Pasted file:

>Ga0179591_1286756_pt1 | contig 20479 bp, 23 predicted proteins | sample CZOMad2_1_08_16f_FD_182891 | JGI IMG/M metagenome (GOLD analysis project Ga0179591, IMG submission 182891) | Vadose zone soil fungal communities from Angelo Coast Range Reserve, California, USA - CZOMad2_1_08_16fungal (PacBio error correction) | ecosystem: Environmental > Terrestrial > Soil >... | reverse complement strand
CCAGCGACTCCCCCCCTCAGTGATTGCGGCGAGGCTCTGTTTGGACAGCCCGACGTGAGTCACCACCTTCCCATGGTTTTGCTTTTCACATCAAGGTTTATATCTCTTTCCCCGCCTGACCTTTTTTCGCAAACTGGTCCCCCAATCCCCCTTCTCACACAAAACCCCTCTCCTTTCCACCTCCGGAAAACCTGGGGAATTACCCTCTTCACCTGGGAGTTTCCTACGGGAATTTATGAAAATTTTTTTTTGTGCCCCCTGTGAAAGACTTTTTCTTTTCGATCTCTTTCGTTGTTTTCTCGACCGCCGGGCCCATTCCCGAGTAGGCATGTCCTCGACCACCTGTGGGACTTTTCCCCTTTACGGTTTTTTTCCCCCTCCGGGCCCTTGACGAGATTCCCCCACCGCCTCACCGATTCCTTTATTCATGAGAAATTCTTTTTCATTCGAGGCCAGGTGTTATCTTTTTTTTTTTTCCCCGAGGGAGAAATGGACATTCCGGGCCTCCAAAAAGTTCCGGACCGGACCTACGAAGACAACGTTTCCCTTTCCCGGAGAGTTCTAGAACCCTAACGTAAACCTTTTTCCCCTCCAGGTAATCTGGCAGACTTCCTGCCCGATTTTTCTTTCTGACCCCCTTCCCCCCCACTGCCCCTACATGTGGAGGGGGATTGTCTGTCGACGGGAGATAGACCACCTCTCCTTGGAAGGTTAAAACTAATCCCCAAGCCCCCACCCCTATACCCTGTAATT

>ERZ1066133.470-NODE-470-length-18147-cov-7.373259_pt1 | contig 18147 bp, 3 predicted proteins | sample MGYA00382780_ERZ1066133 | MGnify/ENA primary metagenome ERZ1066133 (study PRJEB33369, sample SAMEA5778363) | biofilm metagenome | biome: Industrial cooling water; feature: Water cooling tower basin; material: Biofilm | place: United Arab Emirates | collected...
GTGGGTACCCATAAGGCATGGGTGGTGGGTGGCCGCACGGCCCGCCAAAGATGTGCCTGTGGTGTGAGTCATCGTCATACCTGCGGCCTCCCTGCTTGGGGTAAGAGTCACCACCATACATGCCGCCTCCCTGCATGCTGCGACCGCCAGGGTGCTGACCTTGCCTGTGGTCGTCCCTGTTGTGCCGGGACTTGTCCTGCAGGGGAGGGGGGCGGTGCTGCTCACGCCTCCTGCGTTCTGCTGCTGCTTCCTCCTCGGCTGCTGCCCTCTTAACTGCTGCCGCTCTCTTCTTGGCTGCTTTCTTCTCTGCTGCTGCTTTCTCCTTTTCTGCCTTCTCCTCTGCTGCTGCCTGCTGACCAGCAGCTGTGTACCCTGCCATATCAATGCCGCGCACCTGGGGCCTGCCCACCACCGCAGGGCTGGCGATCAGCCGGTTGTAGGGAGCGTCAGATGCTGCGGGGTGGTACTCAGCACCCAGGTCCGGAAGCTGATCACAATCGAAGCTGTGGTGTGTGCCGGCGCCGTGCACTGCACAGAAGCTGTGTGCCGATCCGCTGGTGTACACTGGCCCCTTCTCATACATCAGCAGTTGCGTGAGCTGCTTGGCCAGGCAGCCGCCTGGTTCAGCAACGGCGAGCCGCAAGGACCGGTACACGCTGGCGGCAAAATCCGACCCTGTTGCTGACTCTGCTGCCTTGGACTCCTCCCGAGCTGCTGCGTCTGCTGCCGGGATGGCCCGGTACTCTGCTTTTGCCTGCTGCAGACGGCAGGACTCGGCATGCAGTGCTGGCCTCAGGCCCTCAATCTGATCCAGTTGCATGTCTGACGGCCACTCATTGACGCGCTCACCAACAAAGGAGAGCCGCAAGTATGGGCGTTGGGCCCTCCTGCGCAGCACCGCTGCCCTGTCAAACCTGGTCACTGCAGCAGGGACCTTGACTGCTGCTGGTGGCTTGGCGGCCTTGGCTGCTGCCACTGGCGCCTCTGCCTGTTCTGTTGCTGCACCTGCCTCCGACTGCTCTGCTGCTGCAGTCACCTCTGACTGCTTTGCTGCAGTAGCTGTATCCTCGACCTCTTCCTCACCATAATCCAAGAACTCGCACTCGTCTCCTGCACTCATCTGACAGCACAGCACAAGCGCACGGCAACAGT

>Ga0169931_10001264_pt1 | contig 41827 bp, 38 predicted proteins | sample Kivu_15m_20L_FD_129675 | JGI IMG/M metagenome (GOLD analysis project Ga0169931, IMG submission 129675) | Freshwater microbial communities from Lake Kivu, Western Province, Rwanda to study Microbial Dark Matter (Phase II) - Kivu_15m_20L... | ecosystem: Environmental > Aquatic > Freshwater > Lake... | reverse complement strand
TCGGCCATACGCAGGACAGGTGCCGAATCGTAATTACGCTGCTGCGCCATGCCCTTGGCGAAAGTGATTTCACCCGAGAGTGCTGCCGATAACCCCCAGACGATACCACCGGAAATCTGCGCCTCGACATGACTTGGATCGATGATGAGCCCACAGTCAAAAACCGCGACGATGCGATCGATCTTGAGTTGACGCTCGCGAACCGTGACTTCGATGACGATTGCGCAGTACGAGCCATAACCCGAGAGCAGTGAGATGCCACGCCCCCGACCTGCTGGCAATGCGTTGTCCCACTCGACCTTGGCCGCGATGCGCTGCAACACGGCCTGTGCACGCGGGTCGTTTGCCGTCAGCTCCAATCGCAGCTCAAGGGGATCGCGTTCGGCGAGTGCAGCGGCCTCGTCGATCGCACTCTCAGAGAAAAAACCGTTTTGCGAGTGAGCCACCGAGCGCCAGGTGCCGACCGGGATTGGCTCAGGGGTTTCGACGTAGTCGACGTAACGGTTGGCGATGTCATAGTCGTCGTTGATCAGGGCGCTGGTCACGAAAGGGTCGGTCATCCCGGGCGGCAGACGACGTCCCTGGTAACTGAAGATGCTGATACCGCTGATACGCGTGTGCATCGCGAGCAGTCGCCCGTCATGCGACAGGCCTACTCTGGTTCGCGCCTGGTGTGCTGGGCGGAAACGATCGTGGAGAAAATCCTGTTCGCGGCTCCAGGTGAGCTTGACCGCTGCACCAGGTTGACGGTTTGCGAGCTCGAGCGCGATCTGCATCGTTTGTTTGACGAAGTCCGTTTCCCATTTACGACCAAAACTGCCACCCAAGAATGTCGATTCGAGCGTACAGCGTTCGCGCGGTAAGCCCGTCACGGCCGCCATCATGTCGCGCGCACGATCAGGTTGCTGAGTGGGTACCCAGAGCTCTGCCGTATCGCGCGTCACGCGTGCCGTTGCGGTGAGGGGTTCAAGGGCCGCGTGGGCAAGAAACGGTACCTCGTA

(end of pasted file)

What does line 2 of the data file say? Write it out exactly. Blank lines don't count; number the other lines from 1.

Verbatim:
CCAGCGACTCCCCCCCTCAGTGATTGCGGCGAGGCTCTGTTTGGACAGCCCGACGTGAGTCACCACCTTCCCATGGTTTTGCTTTTCACATCAAGGTTTATATCTCTTTCCCCGCCTGACCTTTTTTCGCAAACTGGTCCCCCAATCCCCCTTCTCACACAAAACCCCTCTCCTTTCCACCTCCGGAAAACCTGGGGAATTACCCTCTTCACCTGGGAGTTTCCTACGGGAATTTATGAAAATTTTTTTTTGTGCCCCCTGTGAAAGACTTTTTCTTTTCGATCTCTTTCGTTGTTTTCTCGACCGCCGGGCCCATTCCCGAGTAGGCATGTCCTCGACCACCTGTGGGACTTTTCCCCTTTACGGTTTTTTTCCCCCTCCGGGCCCTTGACGAGATTCCCCCACCGCCTCACCGATTCCTTTATTCATGAGAAATTCTTTTTCATTCGAGGCCAGGTGTTATCTTTTTTTTTTTTCCCCGAGGGAGAAATGGACATTCCGGGCCTCCAAAAAGTTCCGGACCGGACCTACGAAGACAACGTTTCCCTTTCCCGGAGAGTTCTAGAACCCTAACGTAAACCTTTTTCCCCTCCAGGTAATCTGGCAGACTTCCTGCCCGATTTTTCTTTCTGACCCCCTTCCCCCCCACTGCCCCTACATGTGGAGGGGGATTGTCTGTCGACGGGAGATAGACCACCTCTCCTTGGAAGGTTAAAACTAATCCCCAAGCCCCCACCCCTATACCCTGTAATT